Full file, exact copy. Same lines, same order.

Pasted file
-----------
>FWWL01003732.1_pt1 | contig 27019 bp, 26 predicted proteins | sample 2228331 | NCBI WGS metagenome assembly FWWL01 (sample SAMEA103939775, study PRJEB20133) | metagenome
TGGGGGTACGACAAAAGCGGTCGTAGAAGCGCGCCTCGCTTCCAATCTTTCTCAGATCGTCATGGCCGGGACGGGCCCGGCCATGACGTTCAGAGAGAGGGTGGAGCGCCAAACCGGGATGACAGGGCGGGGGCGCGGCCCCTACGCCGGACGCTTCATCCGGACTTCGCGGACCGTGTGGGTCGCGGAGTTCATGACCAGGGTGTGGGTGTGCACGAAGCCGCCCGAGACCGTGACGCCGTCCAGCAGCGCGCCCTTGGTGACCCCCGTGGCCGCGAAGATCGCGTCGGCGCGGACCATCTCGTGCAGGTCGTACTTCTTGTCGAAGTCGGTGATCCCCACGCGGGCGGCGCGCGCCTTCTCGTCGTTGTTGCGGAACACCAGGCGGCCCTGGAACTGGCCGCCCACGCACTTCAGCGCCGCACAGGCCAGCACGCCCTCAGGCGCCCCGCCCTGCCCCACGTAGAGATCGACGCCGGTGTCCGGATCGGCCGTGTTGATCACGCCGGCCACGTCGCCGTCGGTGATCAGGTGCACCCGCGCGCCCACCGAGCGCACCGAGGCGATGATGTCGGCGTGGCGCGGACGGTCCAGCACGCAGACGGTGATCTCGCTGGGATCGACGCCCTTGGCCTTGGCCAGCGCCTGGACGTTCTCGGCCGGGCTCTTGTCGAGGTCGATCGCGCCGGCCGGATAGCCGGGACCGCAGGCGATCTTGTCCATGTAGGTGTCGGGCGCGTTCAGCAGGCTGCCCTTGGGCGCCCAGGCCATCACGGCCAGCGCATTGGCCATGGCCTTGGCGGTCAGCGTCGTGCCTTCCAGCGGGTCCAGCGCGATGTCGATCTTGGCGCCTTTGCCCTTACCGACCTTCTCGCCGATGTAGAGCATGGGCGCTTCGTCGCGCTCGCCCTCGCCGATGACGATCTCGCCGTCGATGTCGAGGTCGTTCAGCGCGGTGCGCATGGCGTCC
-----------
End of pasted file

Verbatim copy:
>FWWL01003732.1_pt1 | contig 27019 bp, 26 predicted proteins | sample 2228331 | NCBI WGS metagenome assembly FWWL01 (sample SAMEA103939775, study PRJEB20133) | metagenome
TGGGGGTACGACAAAAGCGGTCGTAGAAGCGCGCCTCGCTTCCAATCTTTCTCAGATCGTCATGGCCGGGACGGGCCCGGCCATGACGTTCAGAGAGAGGGTGGAGCGCCAAACCGGGATGACAGGGCGGGGGCGCGGCCCCTACGCCGGACGCTTCATCCGGACTTCGCGGACCGTGTGGGTCGCGGAGTTCATGACCAGGGTGTGGGTGTGCACGAAGCCGCCCGAGACCGTGACGCCGTCCAGCAGCGCGCCCTTGGTGACCCCCGTGGCCGCGAAGATCGCGTCGGCGCGGACCATCTCGTGCAGGTCGTACTTCTTGTCGAAGTCGGTGATCCCCACGCGGGCGGCGCGCGCCTTCTCGTCGTTGTTGCGGAACACCAGGCGGCCCTGGAACTGGCCGCCCACGCACTTCAGCGCCGCACAGGCCAGCACGCCCTCAGGCGCCCCGCCCTGCCCCACGTAGAGATCGACGCCGGTGTCCGGATCGGCCGTGTTGATCACGCCGGCCACGTCGCCGTCGGTGATCAGGTGCACCCGCGCGCCCACCGAGCGCACCGAGGCGATGATGTCGGCGTGGCGCGGACGGTCCAGCACGCAGACGGTGATCTCGCTGGGATCGACGCCCTTGGCCTTGGCCAGCGCCTGGACGTTCTCGGCCGGGCTCTTGTCGAGGTCGATCGCGCCGGCCGGATAGCCGGGACCGCAGGCGATCTTGTCCATGTAGGTGTCGGGCGCGTTCAGCAGGCTGCCCTTGGGCGCCCAGGCCATCACGGCCAGCGCATTGGCCATGGCCTTGGCGGTCAGCGTCGTGCCTTCCAGCGGGTCCAGCGCGATGTCGATCTTGGCGCCTTTGCCCTTACCGACCTTCTCGCCGATGTAGAGCATGGGCGCTTCGTCGCGCTCGCCCTCGCCGATGACGATCTCGCCGTCGATGTCGAGGTCGTTCAGCGCGGTGCGCATGGCGTCC